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Spotlight on Clara Driscoll

posted by LampsMakeTheRoom @ 8:02 PM
Wednesday, December 29, 2010

It was recently discovered that Clara Driscoll, not Louis Comfort Tiffany, was the designer of many of the famous Tiffany leaded lamps. Driscoll was the director of the Tiffany Studios’ Women’s Glass Cutting Department, commonly referred to as the “Tiffany Girls,” in New York City. The Tiffany Girls were in charge of choosing the colors and type of glass used in many famous glass items. Before Driscoll’s arrival, the lamps had been static and geometric.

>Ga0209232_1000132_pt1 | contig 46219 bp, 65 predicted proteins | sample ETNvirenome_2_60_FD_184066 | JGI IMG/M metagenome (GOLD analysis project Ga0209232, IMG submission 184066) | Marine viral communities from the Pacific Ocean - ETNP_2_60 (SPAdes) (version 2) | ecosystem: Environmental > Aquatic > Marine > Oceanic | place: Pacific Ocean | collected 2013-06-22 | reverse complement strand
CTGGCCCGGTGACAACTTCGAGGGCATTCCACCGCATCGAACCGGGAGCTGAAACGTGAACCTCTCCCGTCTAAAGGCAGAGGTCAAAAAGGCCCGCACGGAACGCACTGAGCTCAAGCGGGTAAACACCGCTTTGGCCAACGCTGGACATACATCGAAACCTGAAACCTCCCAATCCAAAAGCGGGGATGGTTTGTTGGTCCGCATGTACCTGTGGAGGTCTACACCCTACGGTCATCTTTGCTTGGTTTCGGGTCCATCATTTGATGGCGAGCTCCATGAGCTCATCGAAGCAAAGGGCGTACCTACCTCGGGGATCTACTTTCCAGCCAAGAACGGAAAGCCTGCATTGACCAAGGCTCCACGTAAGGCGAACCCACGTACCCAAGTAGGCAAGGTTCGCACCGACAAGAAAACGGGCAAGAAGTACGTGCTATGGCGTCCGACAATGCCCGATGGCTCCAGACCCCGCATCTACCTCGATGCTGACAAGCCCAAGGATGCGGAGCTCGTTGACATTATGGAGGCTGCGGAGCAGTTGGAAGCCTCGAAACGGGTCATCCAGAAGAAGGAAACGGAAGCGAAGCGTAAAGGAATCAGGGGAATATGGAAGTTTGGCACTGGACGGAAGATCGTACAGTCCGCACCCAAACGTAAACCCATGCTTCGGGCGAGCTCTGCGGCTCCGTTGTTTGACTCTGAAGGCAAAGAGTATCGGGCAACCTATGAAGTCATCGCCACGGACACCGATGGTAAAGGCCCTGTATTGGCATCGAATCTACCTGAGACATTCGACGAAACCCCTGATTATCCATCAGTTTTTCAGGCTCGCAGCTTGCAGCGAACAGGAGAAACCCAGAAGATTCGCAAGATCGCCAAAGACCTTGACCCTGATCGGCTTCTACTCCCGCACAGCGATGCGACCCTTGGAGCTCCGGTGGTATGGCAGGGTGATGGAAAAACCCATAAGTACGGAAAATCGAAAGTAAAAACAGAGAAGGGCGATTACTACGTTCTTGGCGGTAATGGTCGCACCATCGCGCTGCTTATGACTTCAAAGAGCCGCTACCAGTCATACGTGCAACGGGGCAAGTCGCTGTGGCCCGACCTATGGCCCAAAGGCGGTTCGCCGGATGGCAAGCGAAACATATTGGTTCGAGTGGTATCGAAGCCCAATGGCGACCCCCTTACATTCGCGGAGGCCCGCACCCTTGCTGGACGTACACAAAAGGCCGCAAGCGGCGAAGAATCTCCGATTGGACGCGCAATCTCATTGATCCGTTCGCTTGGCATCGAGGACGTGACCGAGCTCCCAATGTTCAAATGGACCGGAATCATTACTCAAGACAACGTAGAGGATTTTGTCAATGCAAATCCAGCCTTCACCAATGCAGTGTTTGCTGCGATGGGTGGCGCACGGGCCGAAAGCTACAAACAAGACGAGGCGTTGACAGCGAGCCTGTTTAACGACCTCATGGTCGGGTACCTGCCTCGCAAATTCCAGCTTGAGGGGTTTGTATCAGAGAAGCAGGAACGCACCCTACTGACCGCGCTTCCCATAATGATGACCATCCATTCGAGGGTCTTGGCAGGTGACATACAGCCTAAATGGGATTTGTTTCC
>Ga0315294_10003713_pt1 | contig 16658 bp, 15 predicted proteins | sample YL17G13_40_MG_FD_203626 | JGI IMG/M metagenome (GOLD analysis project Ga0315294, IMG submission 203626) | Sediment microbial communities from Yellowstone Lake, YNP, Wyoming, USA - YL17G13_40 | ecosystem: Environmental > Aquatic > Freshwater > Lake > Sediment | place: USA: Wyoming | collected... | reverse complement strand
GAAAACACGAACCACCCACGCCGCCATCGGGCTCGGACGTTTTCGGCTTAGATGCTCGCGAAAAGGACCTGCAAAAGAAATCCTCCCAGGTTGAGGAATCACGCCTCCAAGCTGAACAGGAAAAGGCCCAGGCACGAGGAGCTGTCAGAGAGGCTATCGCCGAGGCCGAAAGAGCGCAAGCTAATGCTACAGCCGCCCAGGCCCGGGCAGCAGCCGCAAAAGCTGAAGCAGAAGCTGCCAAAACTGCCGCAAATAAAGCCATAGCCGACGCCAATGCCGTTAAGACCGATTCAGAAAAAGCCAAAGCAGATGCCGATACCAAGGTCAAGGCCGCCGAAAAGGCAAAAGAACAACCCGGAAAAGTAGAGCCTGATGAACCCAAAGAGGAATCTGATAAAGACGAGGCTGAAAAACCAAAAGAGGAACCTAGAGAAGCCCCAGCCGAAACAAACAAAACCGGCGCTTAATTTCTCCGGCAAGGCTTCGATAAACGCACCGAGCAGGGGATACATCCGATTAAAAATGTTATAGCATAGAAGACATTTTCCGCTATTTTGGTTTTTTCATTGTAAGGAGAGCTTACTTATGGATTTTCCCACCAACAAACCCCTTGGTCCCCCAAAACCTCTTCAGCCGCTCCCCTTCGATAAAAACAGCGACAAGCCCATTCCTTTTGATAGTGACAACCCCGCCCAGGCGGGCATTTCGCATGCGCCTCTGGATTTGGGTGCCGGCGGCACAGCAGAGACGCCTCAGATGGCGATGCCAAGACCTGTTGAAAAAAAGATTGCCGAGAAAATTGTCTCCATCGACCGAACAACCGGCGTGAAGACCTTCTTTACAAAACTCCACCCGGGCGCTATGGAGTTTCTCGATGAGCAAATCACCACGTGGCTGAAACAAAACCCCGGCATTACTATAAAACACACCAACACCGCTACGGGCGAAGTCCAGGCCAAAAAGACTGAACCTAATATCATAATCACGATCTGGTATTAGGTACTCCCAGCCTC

Driscoll proved to be a creative force behind Tiffany lamps. She directed, designed and crafted more than thirty lamps produced by the company. Among her works are the famous Wisteria, Dragonfly, Peony, and the Daffodil. Driscoll had studied design school in Cleveland before enrolling at New York’s Metropolitan Museum Art School. It was there that her talents were recognized by Tiffany Studios. She worked for the company for more than 20 years, leaving in 1909 when she re-married, as married women were not allowed to work in the studios. After the studio closed in the 1930s, the records were lost, which is why Driscoll’s work was mistakenly attributed to Louis Comfort Tiffany for so long. It was through the efforts of Rutgers professor Martin Eidelberg and curator Margaret k. Hofer that Driscoll’s involvement was brought to light.

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